I was a bit hesitant to read the latest two books in the Wheel of Time series. On the one hand, I wanted to know what happens to these characters I love. On the other hand, I wasn’t really comfortable with another author finishing Robert Jordan’s work. This isn’t the first time I’ve read another author’s take on a deceased author’s work. But it’s different when the deceased author passed away before I ever became aware of them, and even more so when the new author had written the sequel before I was even aware of the original.
It’s not that I am unfamiliar with a fan’s grief. I still remember the first time—I must have been thirteen or fourteen—I wanted to write a letter of appreciation to an author. So, I picked Robert Heinlein and wrote my letter, trying to craft it in such a way that it would get a response. I put the letter in an envelope and sealed it up. I brought the letter to my father and asked him how I could find Robert Heinlein’s mailing address. Only then, with my letter all ready to go, did my father break the news to me: Robert Heinlein was dead. I went through several more authors, all who had passed, some before I was even born, before I gave up.
The grief of those surprise discoveries doesn’t quite compare to grief experienced by a fan looking forward to the next book in a long, decidedly incomplete series, only to re-discover that while a great author’s work may be timeless, his time to produce that work is not. Having someone else step up and, in some vague sense, take his place…I was grateful that the work could be finished, but resentful at the same time. Inner turmoil. Action stubbornly postponed. Finally, I re-read the series and then, eagerly and reluctantly, picked up The Gathering Storm, the next installment of Robert Jordan’s story as told by Brandon Sanderson.
Of course, I was so caught up in the story that, when I reached the end, I moved straight onto Towers of Midnight.
After Towers of Midnight, I had to stop, but only because the last book isn’t out yet. So, if you’re still holding out, I have to say it’s definitely worth getting past that inner conflict and reading the books. Brandon Sanderson does the stories justice, and he shows his respect for Robert Jordan in the quality of his work.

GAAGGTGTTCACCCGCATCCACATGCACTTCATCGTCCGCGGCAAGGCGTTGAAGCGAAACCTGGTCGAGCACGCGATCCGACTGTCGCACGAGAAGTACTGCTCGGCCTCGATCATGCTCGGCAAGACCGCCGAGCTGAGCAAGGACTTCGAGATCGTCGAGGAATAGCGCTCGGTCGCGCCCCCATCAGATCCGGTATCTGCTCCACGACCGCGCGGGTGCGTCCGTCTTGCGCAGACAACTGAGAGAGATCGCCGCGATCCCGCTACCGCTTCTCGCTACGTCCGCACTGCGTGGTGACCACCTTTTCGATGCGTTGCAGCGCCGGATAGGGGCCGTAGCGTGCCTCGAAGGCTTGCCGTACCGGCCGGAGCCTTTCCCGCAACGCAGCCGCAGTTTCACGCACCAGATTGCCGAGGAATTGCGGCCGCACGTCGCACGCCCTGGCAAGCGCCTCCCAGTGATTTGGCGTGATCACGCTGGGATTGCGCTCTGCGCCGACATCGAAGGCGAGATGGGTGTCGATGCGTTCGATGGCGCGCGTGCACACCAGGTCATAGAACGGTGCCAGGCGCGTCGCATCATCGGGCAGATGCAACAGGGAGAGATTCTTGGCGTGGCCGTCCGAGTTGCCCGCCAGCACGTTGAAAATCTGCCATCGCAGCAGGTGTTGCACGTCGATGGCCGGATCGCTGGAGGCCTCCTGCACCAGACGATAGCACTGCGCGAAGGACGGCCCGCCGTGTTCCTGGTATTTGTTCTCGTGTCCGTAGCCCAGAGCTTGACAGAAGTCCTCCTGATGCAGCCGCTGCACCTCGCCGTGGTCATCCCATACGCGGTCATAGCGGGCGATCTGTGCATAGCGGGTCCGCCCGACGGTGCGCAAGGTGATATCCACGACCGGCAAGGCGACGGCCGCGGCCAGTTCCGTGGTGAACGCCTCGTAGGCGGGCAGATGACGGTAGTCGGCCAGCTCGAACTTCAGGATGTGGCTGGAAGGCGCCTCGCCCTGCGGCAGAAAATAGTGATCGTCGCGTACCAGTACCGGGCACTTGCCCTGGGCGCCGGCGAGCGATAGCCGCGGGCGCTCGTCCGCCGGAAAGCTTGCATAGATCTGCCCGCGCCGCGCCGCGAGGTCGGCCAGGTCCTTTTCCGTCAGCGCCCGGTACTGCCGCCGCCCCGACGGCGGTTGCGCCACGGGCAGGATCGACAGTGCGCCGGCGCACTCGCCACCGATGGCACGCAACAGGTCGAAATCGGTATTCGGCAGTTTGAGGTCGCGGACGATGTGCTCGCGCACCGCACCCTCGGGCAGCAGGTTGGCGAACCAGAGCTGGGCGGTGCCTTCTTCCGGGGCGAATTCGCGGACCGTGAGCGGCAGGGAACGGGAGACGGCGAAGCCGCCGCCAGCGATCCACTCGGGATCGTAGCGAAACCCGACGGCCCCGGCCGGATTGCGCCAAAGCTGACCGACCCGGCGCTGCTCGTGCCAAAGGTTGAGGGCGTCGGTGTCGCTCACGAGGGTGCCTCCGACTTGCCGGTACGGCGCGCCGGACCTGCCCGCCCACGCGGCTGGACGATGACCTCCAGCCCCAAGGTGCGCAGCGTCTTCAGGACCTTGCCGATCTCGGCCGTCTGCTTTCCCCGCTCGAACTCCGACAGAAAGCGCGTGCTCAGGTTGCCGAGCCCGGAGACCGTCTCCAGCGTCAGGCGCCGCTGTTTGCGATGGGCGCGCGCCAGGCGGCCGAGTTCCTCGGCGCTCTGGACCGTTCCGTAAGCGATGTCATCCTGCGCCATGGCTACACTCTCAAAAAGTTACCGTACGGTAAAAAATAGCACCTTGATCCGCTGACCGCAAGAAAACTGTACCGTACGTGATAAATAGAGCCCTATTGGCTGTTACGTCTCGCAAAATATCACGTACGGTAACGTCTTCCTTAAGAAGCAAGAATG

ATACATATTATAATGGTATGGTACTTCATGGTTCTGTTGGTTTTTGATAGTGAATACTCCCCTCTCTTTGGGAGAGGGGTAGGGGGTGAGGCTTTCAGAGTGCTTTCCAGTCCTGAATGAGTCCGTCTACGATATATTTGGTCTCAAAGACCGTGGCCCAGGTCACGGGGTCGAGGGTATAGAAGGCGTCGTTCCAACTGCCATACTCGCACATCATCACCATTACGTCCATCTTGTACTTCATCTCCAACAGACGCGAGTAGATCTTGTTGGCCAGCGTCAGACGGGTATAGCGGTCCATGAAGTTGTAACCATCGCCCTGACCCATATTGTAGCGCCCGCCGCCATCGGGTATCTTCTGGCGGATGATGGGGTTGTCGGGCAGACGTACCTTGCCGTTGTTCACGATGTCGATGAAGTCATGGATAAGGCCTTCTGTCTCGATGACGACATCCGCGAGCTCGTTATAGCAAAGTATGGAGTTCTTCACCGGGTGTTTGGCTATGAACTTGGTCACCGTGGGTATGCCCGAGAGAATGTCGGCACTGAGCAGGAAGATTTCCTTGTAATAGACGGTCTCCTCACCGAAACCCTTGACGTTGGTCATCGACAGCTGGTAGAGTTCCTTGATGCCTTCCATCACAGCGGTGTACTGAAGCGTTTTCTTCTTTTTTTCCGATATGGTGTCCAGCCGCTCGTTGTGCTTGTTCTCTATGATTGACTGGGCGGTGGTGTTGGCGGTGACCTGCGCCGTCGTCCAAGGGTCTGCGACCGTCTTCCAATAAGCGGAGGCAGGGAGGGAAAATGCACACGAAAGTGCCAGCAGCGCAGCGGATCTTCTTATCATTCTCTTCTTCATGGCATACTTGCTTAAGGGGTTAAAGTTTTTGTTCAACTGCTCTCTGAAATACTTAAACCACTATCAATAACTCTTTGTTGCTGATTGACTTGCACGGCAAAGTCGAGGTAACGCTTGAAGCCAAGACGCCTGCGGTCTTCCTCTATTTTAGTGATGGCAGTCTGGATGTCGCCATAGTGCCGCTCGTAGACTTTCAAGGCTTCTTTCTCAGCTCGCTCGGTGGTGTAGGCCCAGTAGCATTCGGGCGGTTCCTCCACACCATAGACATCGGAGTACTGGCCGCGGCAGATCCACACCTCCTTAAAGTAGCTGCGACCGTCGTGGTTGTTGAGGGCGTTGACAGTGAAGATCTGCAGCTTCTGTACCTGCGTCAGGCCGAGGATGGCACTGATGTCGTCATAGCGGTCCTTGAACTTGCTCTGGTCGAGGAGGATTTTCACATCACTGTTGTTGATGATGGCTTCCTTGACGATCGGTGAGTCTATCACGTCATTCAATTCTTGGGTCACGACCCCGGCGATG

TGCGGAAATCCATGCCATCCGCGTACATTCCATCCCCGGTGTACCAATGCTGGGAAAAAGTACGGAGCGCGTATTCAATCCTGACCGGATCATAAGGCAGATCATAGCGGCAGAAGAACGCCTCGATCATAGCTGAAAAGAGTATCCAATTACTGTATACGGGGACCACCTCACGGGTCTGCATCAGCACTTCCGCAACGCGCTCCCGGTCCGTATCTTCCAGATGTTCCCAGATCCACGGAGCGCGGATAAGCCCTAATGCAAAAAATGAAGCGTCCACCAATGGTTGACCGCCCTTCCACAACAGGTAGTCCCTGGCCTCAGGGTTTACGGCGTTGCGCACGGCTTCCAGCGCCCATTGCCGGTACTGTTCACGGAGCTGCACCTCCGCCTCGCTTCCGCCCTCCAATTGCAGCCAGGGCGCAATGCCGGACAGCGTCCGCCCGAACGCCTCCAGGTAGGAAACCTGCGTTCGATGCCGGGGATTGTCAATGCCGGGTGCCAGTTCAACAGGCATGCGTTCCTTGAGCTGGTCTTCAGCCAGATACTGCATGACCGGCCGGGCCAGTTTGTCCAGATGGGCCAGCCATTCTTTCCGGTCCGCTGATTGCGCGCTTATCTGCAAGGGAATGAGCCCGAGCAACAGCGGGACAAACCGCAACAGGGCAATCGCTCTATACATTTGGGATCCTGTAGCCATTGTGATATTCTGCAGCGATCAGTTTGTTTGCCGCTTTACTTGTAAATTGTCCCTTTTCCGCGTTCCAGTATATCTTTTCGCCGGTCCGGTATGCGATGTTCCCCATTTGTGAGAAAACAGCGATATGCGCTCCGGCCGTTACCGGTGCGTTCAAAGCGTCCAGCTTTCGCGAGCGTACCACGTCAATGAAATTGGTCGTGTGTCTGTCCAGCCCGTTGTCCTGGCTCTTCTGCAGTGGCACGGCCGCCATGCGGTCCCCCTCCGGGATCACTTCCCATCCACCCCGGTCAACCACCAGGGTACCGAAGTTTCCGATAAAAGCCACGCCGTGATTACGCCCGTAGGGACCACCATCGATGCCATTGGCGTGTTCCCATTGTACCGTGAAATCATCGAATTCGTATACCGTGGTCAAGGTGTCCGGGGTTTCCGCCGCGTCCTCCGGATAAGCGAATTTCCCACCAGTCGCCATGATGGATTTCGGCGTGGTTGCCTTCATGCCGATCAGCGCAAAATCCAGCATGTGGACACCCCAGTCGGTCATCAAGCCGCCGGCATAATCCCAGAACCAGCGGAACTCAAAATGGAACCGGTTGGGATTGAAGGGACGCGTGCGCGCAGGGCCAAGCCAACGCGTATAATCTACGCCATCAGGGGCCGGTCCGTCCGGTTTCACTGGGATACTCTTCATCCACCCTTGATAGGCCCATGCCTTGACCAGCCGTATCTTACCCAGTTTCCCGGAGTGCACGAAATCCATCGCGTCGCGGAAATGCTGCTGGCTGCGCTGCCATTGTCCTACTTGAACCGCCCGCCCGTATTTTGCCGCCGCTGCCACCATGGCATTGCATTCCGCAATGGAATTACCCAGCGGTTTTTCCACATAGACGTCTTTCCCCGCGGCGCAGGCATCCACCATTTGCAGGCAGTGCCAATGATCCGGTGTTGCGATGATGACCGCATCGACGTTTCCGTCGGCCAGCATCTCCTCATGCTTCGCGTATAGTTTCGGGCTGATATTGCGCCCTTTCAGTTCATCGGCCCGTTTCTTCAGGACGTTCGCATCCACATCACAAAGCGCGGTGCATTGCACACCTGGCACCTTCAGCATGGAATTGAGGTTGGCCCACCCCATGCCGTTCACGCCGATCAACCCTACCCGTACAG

The main story line of The Gathering Storm ends with Rand undergoing a major transformation, and the nature of this transformation and the consequences thereof are revealed in Towers of Midnight. How does Rand become the tool the Creator needs and what kind of tool is that? The answer to this question is remarkable, enlightening. How the stories of these characters unfold is, for anyone who has loved the series, an important point. For example, does Moiraine get out and why is Thom so determined, anyway? Even Mat was surprised by that answer!
From a writer’s perspective, however, I find it compelling to see that while the story is definitely Robert Jordan’s, the writing is definitely not. There’s absolutely nothing wrong with Brandon Sanderson’s style, but it’s definitely not Robert Jordan’s. The surprising thing was how comforting I found that to be. The integrity of the story remains, which is
always good, but somehow this difference in writing also retains the integrity of the authors—both of them. And that’s good, too.